Warning letters to Poland and Hungary: Sanctions delayed for months - Commission knows how broken systems are
Last Friday (19 Nov) the EU Commission sent Rule of Law letters to Poland and Hungary. The letters are not the long-awaited “official notifications” that would trigger the rule of law conditionality mechanism against both countries, but an informal list of questions. The governments are to comment on the rule of law deficiencies by 17 Jan 2022. Both letters offer a deep insight into the dimension of rule of law violations in both countries.
The EU Commission is increasingly focusing on two problem areas: the independence of the judiciary and the fight against corruption.
How independent is the judiciary in Poland and Hungary?
Unsurprisingly, in the case of Poland, the EU Commission’s questions revolve primarily around the controversial judicial reforms. The Commission for example wants to know how Poland ensures that judges in the country can still carry out their work independently in view of the judicial reforms in recent years. In addition, the Commission asks for a justification for the mass dismissal of public prosecutors from their managerial positions. But also in the Hungarian case, there seems to be a need for clarification, for example regarding the concentrated administration of courts and the possibilities for disciplinary measures against judges. The interest in the judicial system is obvious – independent courts are essential for the enforcement of EU law and at the same time for controlling the disbursement of EU funds.
The risks to the EU budget: corruption
For the rule of law conditionality mechanism to be triggered, it is crucial that violations of the rule of law pose a risk to the EU budget. It is therefore natural that the questions deal extensively with the problem of corruption. In the Polish case, the Commission also asks “which guarantees protect the public prosecution office from undue interference from the Minister of Justice, in relation to investigation and prosecution of fraud [and] corruption”. In Hungary – where corruption is known to be more widespread and institutionalised – the Commission is more direct, asking to name “ten groups of physical persons or undertakings receiving the highest share of EU area-related direct payments from the Union Common Agricultural Policy in Hungary”. It is obvious that this is very specifically about Prime Minister Viktor Orban’s power network.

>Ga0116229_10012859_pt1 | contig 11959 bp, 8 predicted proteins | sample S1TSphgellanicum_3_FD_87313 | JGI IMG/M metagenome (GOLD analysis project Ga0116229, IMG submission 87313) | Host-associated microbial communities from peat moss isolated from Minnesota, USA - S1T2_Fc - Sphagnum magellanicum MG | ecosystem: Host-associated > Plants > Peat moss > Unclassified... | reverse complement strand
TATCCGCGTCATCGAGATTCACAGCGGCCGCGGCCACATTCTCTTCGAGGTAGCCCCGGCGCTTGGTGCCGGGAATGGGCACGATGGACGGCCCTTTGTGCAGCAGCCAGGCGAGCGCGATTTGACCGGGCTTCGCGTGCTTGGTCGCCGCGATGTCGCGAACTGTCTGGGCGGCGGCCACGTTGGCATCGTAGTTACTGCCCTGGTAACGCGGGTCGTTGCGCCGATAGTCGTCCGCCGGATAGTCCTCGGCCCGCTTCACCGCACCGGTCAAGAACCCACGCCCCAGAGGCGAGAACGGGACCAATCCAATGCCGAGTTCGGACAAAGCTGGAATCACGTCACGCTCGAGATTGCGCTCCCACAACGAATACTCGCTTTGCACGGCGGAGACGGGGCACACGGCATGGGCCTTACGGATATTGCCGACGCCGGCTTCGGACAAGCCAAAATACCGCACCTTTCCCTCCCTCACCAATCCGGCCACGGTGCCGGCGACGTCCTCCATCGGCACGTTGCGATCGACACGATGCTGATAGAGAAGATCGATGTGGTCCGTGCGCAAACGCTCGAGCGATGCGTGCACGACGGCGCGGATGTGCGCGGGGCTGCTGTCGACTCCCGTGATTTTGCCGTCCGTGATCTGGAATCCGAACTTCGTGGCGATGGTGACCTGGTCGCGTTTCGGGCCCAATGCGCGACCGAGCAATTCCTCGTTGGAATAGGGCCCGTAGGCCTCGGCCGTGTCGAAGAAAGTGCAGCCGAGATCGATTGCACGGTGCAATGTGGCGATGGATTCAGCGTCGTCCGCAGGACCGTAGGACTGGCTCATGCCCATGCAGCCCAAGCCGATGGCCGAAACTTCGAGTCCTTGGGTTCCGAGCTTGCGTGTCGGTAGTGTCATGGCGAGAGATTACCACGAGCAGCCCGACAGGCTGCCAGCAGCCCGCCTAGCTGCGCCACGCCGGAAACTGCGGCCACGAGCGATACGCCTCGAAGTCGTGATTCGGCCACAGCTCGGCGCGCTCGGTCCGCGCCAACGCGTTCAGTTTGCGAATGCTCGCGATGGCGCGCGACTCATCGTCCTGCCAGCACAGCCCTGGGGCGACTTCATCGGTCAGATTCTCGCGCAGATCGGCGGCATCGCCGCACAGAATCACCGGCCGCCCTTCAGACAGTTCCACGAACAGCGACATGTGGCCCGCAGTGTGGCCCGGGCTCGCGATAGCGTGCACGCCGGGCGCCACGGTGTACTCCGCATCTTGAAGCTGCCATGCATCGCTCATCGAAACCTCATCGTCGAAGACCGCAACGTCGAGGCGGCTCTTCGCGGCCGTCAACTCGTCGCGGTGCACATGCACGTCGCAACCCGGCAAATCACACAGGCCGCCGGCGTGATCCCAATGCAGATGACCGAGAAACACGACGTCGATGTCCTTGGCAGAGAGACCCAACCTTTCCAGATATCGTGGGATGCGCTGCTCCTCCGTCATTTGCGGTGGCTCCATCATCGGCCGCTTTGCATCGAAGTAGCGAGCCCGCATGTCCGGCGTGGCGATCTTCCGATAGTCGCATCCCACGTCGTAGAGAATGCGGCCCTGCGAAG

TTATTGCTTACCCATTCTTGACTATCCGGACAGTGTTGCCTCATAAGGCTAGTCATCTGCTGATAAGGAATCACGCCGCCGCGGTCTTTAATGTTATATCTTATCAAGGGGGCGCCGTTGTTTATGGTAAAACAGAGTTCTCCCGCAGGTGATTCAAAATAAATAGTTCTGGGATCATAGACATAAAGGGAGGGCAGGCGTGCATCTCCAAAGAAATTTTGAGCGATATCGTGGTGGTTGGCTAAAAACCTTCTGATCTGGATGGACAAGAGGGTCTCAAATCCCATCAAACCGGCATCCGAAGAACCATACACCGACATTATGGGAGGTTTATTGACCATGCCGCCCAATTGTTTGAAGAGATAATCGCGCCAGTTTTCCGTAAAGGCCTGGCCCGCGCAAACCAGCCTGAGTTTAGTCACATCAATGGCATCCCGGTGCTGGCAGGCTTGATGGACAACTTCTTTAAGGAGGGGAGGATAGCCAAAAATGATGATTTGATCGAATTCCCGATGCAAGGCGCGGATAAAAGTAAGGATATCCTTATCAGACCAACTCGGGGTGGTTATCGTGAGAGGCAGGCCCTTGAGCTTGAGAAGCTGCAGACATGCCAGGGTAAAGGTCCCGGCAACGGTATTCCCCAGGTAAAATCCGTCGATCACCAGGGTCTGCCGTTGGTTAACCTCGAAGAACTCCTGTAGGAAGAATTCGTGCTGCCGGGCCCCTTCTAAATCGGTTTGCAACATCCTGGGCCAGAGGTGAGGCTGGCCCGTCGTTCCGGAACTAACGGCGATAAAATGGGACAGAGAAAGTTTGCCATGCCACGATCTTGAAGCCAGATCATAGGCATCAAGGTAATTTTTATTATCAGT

What role does migration actually play?
The Hungarian government in particular is cultivating the narrative that the dispute with Brussels over the rule of law only serves the EU’s purpose of pushing through supposed migration policies. Here we must state unequivocally: This is a smokescreen! In both letters, the word “migration” is not mentioned even once. This complex plays no role in the debate on the rule of law!
Can Warsaw and Budapest still avert the rule of law mechanism with the “right” answers?
Highly unlikely. Both letters reveal how comprehensive the EU Commission’s knowledge of the rule of law deficiencies in Poland and Hungary is. Systemic problems are addressed that cannot be denied. To remedy them, full-scale reforms of the judicial systems and the procedures for the administration and allocation of public funds would be needed. Neither Hungary nor Poland seems to have the political will to take countermeasures. The official and thorough identification by the EU Commission of serious deficiencies in the rule of law should therefore make it impossible for Ursula von der Leyen to approve the disbursement of the recovery funds this year.